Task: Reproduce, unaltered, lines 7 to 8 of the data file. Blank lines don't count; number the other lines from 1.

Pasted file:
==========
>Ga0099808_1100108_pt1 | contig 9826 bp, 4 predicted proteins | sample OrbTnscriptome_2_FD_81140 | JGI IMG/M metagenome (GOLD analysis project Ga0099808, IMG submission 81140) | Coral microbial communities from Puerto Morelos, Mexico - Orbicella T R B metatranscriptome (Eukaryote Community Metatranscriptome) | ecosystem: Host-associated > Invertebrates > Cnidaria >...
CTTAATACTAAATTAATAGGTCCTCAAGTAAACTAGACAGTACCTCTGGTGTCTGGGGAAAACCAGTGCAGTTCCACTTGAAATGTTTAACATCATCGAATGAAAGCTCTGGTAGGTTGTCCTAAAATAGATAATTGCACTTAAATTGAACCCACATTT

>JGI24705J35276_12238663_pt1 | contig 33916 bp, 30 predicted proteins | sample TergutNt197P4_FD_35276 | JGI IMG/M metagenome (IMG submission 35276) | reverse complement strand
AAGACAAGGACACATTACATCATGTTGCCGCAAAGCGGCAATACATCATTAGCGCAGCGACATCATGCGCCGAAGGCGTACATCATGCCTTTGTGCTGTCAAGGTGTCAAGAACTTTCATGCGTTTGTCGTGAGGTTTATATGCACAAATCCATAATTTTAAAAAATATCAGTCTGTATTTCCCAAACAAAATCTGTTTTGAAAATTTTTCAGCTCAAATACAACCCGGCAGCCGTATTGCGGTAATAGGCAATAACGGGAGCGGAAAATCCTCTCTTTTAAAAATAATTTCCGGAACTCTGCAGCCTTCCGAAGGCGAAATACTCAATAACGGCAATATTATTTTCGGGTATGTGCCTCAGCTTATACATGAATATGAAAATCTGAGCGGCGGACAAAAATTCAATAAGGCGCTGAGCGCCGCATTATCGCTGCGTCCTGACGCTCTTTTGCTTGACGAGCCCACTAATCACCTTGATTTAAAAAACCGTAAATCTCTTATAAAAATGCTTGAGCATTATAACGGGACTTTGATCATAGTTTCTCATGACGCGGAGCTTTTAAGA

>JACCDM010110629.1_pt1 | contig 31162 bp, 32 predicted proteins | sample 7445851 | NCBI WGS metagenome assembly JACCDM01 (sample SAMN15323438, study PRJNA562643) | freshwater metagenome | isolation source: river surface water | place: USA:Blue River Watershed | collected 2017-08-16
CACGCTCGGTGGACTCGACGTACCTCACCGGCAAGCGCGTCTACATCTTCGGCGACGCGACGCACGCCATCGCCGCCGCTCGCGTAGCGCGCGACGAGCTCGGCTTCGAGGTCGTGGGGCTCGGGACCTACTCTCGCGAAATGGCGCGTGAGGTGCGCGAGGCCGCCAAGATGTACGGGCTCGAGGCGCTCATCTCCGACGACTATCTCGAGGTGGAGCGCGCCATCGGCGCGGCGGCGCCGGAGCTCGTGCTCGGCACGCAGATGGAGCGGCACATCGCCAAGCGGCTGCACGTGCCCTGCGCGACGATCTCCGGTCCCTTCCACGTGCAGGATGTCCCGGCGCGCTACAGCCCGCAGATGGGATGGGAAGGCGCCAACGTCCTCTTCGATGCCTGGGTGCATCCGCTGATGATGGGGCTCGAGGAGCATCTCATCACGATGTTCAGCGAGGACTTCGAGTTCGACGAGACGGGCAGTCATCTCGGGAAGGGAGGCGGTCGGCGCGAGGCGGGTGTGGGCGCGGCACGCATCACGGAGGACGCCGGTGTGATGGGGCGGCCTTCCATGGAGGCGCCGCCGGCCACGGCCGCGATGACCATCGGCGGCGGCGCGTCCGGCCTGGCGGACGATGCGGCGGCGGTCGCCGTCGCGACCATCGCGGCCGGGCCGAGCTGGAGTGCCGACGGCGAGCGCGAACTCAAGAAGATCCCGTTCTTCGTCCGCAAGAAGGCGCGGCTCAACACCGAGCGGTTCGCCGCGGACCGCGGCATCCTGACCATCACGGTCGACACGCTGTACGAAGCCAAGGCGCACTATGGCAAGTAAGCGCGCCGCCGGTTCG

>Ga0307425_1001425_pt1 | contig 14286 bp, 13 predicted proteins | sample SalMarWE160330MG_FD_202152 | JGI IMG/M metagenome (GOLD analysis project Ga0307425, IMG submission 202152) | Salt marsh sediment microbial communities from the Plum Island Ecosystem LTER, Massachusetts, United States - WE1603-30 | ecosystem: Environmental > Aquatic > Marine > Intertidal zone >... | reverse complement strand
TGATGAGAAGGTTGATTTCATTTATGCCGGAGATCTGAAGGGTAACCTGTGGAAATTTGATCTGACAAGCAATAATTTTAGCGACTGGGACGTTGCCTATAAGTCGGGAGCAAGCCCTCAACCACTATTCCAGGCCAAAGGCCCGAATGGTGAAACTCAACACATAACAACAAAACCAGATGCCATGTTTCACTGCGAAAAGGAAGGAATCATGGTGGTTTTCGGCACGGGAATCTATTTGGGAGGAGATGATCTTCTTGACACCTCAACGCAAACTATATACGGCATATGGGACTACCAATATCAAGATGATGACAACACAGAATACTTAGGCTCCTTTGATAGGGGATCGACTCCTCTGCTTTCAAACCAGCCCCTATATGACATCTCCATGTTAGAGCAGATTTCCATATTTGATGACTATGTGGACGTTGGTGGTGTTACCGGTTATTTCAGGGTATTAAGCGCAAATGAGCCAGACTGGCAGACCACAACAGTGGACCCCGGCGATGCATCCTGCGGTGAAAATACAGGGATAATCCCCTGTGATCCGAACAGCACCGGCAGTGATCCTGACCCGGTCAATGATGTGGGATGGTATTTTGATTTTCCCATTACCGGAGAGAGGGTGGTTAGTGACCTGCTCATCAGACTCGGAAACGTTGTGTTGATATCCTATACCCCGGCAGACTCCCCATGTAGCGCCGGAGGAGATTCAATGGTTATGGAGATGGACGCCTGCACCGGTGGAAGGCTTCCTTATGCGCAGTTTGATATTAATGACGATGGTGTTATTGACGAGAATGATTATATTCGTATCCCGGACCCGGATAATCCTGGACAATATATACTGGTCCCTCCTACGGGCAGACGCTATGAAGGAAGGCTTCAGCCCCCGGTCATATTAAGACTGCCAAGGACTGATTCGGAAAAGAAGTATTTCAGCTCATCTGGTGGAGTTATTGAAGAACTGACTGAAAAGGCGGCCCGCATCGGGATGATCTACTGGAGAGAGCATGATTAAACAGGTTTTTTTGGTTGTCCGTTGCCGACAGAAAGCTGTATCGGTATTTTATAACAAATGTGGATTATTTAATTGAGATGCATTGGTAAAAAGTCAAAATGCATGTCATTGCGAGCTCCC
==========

>Ga0307425_1001425_pt1 | contig 14286 bp, 13 predicted proteins | sample SalMarWE160330MG_FD_202152 | JGI IMG/M metagenome (GOLD analysis project Ga0307425, IMG submission 202152) | Salt marsh sediment microbial communities from the Plum Island Ecosystem LTER, Massachusetts, United States - WE1603-30 | ecosystem: Environmental > Aquatic > Marine > Intertidal zone >... | reverse complement strand
TGATGAGAAGGTTGATTTCATTTATGCCGGAGATCTGAAGGGTAACCTGTGGAAATTTGATCTGACAAGCAATAATTTTAGCGACTGGGACGTTGCCTATAAGTCGGGAGCAAGCCCTCAACCACTATTCCAGGCCAAAGGCCCGAATGGTGAAACTCAACACATAACAACAAAACCAGATGCCATGTTTCACTGCGAAAAGGAAGGAATCATGGTGGTTTTCGGCACGGGAATCTATTTGGGAGGAGATGATCTTCTTGACACCTCAACGCAAACTATATACGGCATATGGGACTACCAATATCAAGATGATGACAACACAGAATACTTAGGCTCCTTTGATAGGGGATCGACTCCTCTGCTTTCAAACCAGCCCCTATATGACATCTCCATGTTAGAGCAGATTTCCATATTTGATGACTATGTGGACGTTGGTGGTGTTACCGGTTATTTCAGGGTATTAAGCGCAAATGAGCCAGACTGGCAGACCACAACAGTGGACCCCGGCGATGCATCCTGCGGTGAAAATACAGGGATAATCCCCTGTGATCCGAACAGCACCGGCAGTGATCCTGACCCGGTCAATGATGTGGGATGGTATTTTGATTTTCCCATTACCGGAGAGAGGGTGGTTAGTGACCTGCTCATCAGACTCGGAAACGTTGTGTTGATATCCTATACCCCGGCAGACTCCCCATGTAGCGCCGGAGGAGATTCAATGGTTATGGAGATGGACGCCTGCACCGGTGGAAGGCTTCCTTATGCGCAGTTTGATATTAATGACGATGGTGTTATTGACGAGAATGATTATATTCGTATCCCGGACCCGGATAATCCTGGACAATATATACTGGTCCCTCCTACGGGCAGACGCTATGAAGGAAGGCTTCAGCCCCCGGTCATATTAAGACTGCCAAGGACTGATTCGGAAAAGAAGTATTTCAGCTCATCTGGTGGAGTTATTGAAGAACTGACTGAAAAGGCGGCCCGCATCGGGATGATCTACTGGAGAGAGCATGATTAAACAGGTTTTTTTGGTTGTCCGTTGCCGACAGAAAGCTGTATCGGTATTTTATAACAAATGTGGATTATTTAATTGAGATGCATTGGTAAAAAGTCAAAATGCATGTCATTGCGAGCTCCC